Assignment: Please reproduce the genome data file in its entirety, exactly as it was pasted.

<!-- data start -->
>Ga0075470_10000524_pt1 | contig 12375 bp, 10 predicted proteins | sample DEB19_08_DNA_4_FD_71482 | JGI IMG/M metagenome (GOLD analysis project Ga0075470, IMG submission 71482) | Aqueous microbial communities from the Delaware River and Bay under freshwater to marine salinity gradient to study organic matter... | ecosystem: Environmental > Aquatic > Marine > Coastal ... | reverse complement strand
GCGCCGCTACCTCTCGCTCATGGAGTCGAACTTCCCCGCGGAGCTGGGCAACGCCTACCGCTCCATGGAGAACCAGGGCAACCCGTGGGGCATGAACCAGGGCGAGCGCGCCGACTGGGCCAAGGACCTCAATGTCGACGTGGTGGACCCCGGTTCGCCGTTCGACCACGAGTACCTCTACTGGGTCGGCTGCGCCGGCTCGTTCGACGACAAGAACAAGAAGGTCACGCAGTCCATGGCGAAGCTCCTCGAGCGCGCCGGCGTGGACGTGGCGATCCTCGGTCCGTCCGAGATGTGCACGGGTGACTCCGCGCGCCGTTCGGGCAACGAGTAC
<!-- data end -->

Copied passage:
>Ga0075470_10000524_pt1 | contig 12375 bp, 10 predicted proteins | sample DEB19_08_DNA_4_FD_71482 | JGI IMG/M metagenome (GOLD analysis project Ga0075470, IMG submission 71482) | Aqueous microbial communities from the Delaware River and Bay under freshwater to marine salinity gradient to study organic matter... | ecosystem: Environmental > Aquatic > Marine > Coastal ... | reverse complement strand
GCGCCGCTACCTCTCGCTCATGGAGTCGAACTTCCCCGCGGAGCTGGGCAACGCCTACCGCTCCATGGAGAACCAGGGCAACCCGTGGGGCATGAACCAGGGCGAGCGCGCCGACTGGGCCAAGGACCTCAATGTCGACGTGGTGGACCCCGGTTCGCCGTTCGACCACGAGTACCTCTACTGGGTCGGCTGCGCCGGCTCGTTCGACGACAAGAACAAGAAGGTCACGCAGTCCATGGCGAAGCTCCTCGAGCGCGCCGGCGTGGACGTGGCGATCCTCGGTCCGTCCGAGATGTGCACGGGTGACTCCGCGCGCCGTTCGGGCAACGAGTAC